Monday, March 29, 2010

Joan Crawford: Flaming Youth

This is all Felix's fault.

He started it by posting his favorite picture of Joan Crawford - a 1931 or 1933 portrait that shows a luscious La Crawford making love to the camera. 

Then TBJ posted his tribute. 

And that got me thinking - because Crawford changed with the decades and kept herself relevant to the times.  With one notable role - Crystal from The Women.  For that role, Crawford's look was reverted back to 1929's Our Modern Maidens - the movie that shocked America.  In that role, Crawford's hair was set in tight curls, kept dark and her make up played up a wild eyed flapper who, caught in a loveless marriage, breaks another marriage up, divorces and lives happily ever after.

So it seemed logical that The Women's "Crystal" looked harsh - like a flapper turned perfume salesperson.

This image above is from the movie - two cars loaded with young people out for thrills roaring down the road and up stands Crawford - wild eyed, dressed in sequins, raises her hand to egg on the revellers, the fates be damned.  She was the ulimate silent film flapper - hurry, hurry: faster!

If you get the chance, watch Our Dancing Daughters (the film she did before OMM) and then watch Our Modern Maidens.  Then watch The Women and understand Crystal just a bit better.


  1. Darling, have you ever seen "Laughing Sinner"? Joan and Clark Gable and Joan "dances." Jeebus God, you have never sen such bizarre flailing around. Still, you have to admit, you can't look away.

  2. I love that film - she worked hard for the money, so hard for it baby. What I love about ODD and OMM is that its the end of an era and the "flapper" is like a flare about to burn out just for a bare moment it burns its brights before being snuffed out.

    AND La Crawford shows us how to do the "knee business" for the Charleston - os its instructional too.

  3. that old bit with crawford dancing? she looked like an ox.

  4. Well Done Cookie (Sister)!!!
    I've always been curious (and not in a good way) about the hair choice for the Crystal character, and you've posed a perfectly plausible and logical expaination; a modern maiden, ten years on. It's really brilliant and even if this idea never came up in meetings between Cukor, Guillaroff and Crawford, I'm stickin' with it!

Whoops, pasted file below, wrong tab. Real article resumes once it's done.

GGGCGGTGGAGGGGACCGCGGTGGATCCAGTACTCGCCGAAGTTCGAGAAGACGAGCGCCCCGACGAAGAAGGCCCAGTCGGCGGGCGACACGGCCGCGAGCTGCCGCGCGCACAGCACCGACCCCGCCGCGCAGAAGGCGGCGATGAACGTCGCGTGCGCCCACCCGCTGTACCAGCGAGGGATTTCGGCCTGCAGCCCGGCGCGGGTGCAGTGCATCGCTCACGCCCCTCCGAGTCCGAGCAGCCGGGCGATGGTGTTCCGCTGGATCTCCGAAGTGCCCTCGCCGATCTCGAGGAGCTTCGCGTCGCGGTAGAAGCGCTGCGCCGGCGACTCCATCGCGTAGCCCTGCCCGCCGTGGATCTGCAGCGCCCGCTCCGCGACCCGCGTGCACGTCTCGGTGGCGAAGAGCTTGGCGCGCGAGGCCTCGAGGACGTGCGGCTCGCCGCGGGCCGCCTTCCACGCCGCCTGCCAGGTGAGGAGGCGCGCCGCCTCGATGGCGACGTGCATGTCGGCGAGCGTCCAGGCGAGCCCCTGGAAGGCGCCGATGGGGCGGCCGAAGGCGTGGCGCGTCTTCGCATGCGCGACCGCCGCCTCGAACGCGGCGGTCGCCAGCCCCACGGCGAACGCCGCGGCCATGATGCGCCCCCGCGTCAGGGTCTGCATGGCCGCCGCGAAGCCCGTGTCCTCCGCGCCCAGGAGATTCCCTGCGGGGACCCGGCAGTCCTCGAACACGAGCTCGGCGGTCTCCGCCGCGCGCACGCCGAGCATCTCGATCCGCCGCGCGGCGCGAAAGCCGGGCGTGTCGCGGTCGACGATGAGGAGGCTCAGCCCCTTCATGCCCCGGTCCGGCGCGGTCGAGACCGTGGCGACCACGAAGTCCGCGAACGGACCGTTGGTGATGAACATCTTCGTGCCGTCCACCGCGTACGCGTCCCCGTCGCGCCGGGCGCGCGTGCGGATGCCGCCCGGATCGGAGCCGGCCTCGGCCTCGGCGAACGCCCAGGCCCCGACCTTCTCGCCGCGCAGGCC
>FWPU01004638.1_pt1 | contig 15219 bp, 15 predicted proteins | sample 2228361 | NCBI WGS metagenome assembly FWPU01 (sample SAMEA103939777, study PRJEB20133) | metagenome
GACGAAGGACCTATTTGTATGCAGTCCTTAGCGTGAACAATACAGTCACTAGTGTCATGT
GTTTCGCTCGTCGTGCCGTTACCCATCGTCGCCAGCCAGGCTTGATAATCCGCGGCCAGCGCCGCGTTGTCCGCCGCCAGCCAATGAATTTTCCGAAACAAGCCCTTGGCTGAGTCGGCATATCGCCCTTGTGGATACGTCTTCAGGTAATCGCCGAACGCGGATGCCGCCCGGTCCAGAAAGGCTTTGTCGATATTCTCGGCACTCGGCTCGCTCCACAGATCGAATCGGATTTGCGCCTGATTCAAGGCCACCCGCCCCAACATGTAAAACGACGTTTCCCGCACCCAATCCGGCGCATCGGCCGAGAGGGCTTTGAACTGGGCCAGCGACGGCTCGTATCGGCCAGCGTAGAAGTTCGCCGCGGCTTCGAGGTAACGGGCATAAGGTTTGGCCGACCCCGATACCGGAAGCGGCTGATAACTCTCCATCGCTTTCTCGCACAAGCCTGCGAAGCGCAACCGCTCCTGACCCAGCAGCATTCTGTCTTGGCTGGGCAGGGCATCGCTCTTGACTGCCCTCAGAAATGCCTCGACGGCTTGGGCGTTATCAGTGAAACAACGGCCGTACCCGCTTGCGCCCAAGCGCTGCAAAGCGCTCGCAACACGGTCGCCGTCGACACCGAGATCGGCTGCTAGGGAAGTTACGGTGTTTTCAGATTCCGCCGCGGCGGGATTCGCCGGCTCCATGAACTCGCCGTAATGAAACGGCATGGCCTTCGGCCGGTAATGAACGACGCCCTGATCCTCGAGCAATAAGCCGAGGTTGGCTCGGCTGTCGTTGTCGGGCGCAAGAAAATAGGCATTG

Unfortunately I've never seen "Laughing Sinners" but I've seen her bit in the "Hollywood Revue of 1929" and I agree with Norma (Sister) that it's an 'ox bow incident'. However, in Joanie's possible defense (a position I'll always take up) there was a very popular little thing around this time called "The Black Bottom", as dance craze that according to some is originally based on the image of a cow trying to unstick itself from the mud!

    I'm the same when it comes to Ruby Keeler. I'm gonna say this real fast and then duck to avoid the tomatoes flying at me. Keeler, to me, was the most ungraceful dancer of all, to watch her butcher a tap step is to long for the Nicholas Brothers or Eleanor Powell.

  5. Sister Felix,

    You and I would get along splendidly - I never got the Ruby Keeler thing either. And to think, until Ginger Rogers, she was the best hooferette in tinseltown. But I will say this for Keeler, she knew when to bow out and be graceful. I think that part of Keeler's appeal was that she had a face that was familiar to every farm wife in the US.

    But back to Joan in this picture - compare her face to every other actor in this scene. Vibrant, posessed and compelled. Now look at the faces around her, meh. Now think about this - did any of these people ever become stars like Crawford? Not a one. This picture speaks volumes to her skill as a actor (silent or otherwise).